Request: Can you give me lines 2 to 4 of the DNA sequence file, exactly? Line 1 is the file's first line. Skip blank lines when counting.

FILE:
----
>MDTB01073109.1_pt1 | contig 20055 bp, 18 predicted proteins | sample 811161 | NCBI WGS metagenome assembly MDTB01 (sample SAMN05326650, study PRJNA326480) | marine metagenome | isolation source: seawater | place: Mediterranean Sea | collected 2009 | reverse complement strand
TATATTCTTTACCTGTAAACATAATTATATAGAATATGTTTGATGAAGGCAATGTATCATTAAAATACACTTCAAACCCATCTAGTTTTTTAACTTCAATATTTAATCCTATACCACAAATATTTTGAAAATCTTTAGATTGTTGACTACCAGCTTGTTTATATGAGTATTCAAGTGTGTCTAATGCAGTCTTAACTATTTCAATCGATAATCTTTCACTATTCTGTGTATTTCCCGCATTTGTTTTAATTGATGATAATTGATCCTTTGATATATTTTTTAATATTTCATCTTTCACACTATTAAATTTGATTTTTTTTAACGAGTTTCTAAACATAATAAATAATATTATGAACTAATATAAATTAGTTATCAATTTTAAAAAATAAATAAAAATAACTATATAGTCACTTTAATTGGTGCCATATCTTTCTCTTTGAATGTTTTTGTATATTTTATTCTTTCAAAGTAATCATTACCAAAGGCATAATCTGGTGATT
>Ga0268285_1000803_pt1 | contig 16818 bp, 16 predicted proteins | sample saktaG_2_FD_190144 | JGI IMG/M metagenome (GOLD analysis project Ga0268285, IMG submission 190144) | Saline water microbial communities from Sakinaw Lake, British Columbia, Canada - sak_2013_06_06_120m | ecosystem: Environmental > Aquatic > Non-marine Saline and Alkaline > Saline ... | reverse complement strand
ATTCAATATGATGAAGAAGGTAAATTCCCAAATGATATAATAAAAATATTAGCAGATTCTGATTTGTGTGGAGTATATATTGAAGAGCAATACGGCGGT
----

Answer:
TATATTCTTTACCTGTAAACATAATTATATAGAATATGTTTGATGAAGGCAATGTATCATTAAAATACACTTCAAACCCATCTAGTTTTTTAACTTCAATATTTAATCCTATACCACAAATATTTTGAAAATCTTTAGATTGTTGACTACCAGCTTGTTTATATGAGTATTCAAGTGTGTCTAATGCAGTCTTAACTATTTCAATCGATAATCTTTCACTATTCTGTGTATTTCCCGCATTTGTTTTAATTGATGATAATTGATCCTTTGATATATTTTTTAATATTTCATCTTTCACACTATTAAATTTGATTTTTTTTAACGAGTTTCTAAACATAATAAATAATATTATGAACTAATATAAATTAGTTATCAATTTTAAAAAATAAATAAAAATAACTATATAGTCACTTTAATTGGTGCCATATCTTTCTCTTTGAATGTTTTTGTATATTTTATTCTTTCAAAGTAATCATTACCAAAGGCATAATCTGGTGATT
>Ga0268285_1000803_pt1 | contig 16818 bp, 16 predicted proteins | sample saktaG_2_FD_190144 | JGI IMG/M metagenome (GOLD analysis project Ga0268285, IMG submission 190144) | Saline water microbial communities from Sakinaw Lake, British Columbia, Canada - sak_2013_06_06_120m | ecosystem: Environmental > Aquatic > Non-marine Saline and Alkaline > Saline ... | reverse complement strand
ATTCAATATGATGAAGAAGGTAAATTCCCAAATGATATAATAAAAATATTAGCAGATTCTGATTTGTGTGGAGTATATATTGAAGAGCAATACGGCGGT